Gnip Pushed a New Platform Release This Week

We just pushed out a new release this week that includes new publishers and capabilities. Here is a summary of the release highlights. Enjoy!

  • New YouTube publisher: Do you need an easy way to access, filter and integrate YouTube content to your web application or website? Gnip now provides a YouTube publisher so go create some new filters and start integrating YouTube based content.
  • New Flickr publisher: Our first Flickr publisher had some issues with data consistency and could almost be described as broken. We built a brand new Flickr publisher to provide better access to content from Flickr. Creating filters is a snap so go grab some Flickr content.
  • Now publisher information can be shared across accounts: When multiple developers are using Gnip to integrate web APIs and feeds it sometimes is useful to see other filters as examples. Sharing allows a user to see publisher activity and statistics, but does grant the ability to edit or delete.
  • New Data Producer Analytics Dashboard: If your company is pushing content through Gnip we understand it is important to see how, where and who is accessing the content using our platform and with this release we have added a web-based data producer analytics dashboard. This is a beta feature, not where we want it yet, and we have some incomplete data issues. However, we wanted to get something available and then iterate based on feedback. If you are a data producer let us know how to take this forward. The current version provides access to the complete list of filters created against a publisher and the information can be downloaded in XML or CSV format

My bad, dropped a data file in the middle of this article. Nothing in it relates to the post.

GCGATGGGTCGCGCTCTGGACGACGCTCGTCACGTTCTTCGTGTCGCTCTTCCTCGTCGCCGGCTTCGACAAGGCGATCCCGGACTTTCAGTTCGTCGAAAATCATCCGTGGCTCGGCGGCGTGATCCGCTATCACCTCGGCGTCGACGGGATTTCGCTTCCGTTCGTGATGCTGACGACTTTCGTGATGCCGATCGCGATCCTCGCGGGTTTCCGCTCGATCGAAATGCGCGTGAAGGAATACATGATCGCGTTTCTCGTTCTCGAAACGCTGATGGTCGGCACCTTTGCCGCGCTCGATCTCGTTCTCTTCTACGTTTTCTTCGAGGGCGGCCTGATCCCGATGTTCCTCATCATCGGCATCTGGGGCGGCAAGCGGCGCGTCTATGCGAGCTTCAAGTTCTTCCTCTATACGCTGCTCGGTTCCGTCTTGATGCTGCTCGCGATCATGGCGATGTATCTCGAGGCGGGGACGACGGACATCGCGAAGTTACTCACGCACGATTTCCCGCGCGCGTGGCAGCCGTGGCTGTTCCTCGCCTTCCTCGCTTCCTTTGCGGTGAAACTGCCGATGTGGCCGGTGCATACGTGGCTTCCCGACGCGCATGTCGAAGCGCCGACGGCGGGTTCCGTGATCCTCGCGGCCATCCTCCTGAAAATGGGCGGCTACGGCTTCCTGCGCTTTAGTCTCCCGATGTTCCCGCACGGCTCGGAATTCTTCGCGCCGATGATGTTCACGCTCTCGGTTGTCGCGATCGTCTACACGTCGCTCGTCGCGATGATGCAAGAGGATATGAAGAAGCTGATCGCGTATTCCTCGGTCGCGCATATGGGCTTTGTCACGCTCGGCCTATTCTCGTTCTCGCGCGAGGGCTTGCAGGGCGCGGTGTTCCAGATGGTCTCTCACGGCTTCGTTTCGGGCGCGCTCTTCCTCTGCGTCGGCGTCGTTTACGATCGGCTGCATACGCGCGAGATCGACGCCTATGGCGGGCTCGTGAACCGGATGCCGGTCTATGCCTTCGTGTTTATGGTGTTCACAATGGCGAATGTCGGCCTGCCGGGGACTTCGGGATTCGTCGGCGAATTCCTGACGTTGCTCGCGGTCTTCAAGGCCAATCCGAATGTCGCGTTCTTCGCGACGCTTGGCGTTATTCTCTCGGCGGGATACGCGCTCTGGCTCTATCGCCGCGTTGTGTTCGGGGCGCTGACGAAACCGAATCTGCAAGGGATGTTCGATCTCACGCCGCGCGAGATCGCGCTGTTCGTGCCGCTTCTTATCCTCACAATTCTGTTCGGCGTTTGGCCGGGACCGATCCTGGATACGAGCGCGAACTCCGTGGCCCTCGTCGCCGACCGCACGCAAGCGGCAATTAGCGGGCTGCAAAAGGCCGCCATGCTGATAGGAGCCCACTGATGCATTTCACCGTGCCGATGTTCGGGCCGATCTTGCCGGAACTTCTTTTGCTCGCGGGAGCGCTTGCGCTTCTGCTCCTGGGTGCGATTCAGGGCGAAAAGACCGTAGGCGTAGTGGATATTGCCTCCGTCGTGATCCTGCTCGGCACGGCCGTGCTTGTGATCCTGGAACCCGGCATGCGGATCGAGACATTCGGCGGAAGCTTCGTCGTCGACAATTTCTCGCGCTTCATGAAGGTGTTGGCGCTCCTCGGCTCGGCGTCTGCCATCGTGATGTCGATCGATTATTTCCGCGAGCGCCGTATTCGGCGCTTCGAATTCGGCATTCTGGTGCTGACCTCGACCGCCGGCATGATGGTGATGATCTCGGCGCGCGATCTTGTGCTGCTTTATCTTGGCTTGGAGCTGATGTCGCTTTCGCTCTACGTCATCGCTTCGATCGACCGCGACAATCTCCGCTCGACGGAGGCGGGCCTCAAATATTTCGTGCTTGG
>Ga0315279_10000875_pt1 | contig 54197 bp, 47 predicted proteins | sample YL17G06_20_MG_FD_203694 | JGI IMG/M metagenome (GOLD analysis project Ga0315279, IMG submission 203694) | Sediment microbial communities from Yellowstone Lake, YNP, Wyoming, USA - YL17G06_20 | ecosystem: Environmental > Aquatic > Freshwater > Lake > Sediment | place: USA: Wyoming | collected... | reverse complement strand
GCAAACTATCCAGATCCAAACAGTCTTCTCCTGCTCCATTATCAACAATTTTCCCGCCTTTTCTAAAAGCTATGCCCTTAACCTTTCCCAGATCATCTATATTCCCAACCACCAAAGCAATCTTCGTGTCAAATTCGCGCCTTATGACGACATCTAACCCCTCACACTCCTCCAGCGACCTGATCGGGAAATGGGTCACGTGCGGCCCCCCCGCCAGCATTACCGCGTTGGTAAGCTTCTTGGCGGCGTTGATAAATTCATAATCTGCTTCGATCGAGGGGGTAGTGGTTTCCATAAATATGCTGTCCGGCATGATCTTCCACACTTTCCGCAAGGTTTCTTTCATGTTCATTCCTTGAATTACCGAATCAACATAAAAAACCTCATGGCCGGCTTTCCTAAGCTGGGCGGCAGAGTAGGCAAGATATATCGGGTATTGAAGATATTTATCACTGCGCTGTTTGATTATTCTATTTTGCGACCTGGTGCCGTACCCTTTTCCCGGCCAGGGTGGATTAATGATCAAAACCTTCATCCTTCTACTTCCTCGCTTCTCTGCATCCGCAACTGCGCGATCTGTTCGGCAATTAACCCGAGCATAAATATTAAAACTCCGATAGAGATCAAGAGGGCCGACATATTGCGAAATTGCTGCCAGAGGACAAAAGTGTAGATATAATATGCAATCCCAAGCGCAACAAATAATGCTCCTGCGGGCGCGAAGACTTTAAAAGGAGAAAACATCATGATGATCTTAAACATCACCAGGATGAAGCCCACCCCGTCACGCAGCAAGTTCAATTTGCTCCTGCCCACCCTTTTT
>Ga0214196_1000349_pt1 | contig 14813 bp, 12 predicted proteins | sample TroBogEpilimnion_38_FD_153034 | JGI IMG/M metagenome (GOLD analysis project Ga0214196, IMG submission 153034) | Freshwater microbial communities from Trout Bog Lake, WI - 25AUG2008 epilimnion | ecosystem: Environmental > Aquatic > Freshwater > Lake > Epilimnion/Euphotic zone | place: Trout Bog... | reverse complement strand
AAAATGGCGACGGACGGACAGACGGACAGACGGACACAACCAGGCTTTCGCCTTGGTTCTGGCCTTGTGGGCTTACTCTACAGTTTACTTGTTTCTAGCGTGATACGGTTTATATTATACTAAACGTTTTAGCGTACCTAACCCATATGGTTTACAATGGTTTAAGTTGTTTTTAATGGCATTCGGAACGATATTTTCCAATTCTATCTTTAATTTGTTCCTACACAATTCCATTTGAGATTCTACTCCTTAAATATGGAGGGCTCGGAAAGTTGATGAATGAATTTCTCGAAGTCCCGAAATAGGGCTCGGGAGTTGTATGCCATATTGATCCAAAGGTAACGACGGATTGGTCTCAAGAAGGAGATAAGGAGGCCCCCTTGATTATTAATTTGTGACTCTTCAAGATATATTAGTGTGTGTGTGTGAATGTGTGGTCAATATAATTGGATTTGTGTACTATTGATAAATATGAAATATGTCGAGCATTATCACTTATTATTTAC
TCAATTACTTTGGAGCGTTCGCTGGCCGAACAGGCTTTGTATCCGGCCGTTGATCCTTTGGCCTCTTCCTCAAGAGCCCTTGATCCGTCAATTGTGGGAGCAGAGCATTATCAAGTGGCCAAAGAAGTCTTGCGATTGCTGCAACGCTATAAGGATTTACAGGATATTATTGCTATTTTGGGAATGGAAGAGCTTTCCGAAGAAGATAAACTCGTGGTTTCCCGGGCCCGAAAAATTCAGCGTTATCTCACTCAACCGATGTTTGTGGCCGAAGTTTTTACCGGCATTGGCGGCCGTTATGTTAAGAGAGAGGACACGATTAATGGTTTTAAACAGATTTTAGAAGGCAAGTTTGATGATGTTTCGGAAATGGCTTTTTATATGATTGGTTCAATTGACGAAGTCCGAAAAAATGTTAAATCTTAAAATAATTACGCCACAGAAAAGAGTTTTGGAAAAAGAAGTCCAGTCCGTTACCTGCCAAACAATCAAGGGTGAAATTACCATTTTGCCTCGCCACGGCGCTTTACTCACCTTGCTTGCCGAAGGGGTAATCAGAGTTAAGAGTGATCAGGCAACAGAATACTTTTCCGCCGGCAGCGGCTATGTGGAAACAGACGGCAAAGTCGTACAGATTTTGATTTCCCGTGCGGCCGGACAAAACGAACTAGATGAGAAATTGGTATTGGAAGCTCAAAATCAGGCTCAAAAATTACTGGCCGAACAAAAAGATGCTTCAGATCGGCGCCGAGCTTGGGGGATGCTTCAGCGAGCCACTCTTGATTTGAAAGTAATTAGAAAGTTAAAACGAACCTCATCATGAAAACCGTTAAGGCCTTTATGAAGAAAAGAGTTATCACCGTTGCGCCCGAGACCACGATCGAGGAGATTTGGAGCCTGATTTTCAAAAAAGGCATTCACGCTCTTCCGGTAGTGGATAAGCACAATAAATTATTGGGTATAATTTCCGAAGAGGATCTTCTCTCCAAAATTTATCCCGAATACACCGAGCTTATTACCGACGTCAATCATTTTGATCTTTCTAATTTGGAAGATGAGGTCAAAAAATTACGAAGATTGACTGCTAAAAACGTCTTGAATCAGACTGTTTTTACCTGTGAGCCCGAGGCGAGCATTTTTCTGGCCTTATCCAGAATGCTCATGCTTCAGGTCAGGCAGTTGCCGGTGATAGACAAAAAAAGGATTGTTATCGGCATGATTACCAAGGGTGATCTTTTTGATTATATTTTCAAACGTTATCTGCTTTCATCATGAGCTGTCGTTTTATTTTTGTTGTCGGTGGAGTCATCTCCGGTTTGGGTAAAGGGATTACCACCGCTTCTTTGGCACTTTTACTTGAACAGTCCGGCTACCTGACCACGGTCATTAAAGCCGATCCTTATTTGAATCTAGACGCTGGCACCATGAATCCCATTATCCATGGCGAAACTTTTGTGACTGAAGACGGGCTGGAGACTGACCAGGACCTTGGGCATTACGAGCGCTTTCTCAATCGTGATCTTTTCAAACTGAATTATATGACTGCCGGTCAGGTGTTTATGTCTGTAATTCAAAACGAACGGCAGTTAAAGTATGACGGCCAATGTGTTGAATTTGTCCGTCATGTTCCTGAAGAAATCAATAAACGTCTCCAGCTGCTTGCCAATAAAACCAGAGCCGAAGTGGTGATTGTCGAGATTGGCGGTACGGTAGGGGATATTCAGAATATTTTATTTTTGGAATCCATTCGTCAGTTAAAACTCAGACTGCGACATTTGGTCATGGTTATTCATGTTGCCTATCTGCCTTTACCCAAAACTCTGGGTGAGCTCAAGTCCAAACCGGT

Also, we have a few things we are working on for upcoming releases:

  • Gnip Polling: Our new Flickr and YouTube publishers both leverage our new Gnip Polling service, which we have started using internally for access to content that is not available via our push infrastructure. We plan to make this feature available externally to customers in the future, so stay tuned or contact us if you want to learn more.
  • User generated publishers from RSS Feeds: We are going to open up the system so anyone can create new publishers from RSS Feeds. This new feature makes it easy to access, filter and integrate tons of web based content.
  • Field level mapping on RSS feeds: A lot of times the field naming of RSS feeds across different endpoints does not map to the way the field is named in your company. This new feature will allow the editing and mapping at the individual field level to support normalization across multiple feeds.
  • Filter rule batch updates: When your filters start to get big adding lots of new rules can be a challenge. Based on direct customer feedback it will soon be possible to batch upload filter rules.

G[oogle]Data API & Standards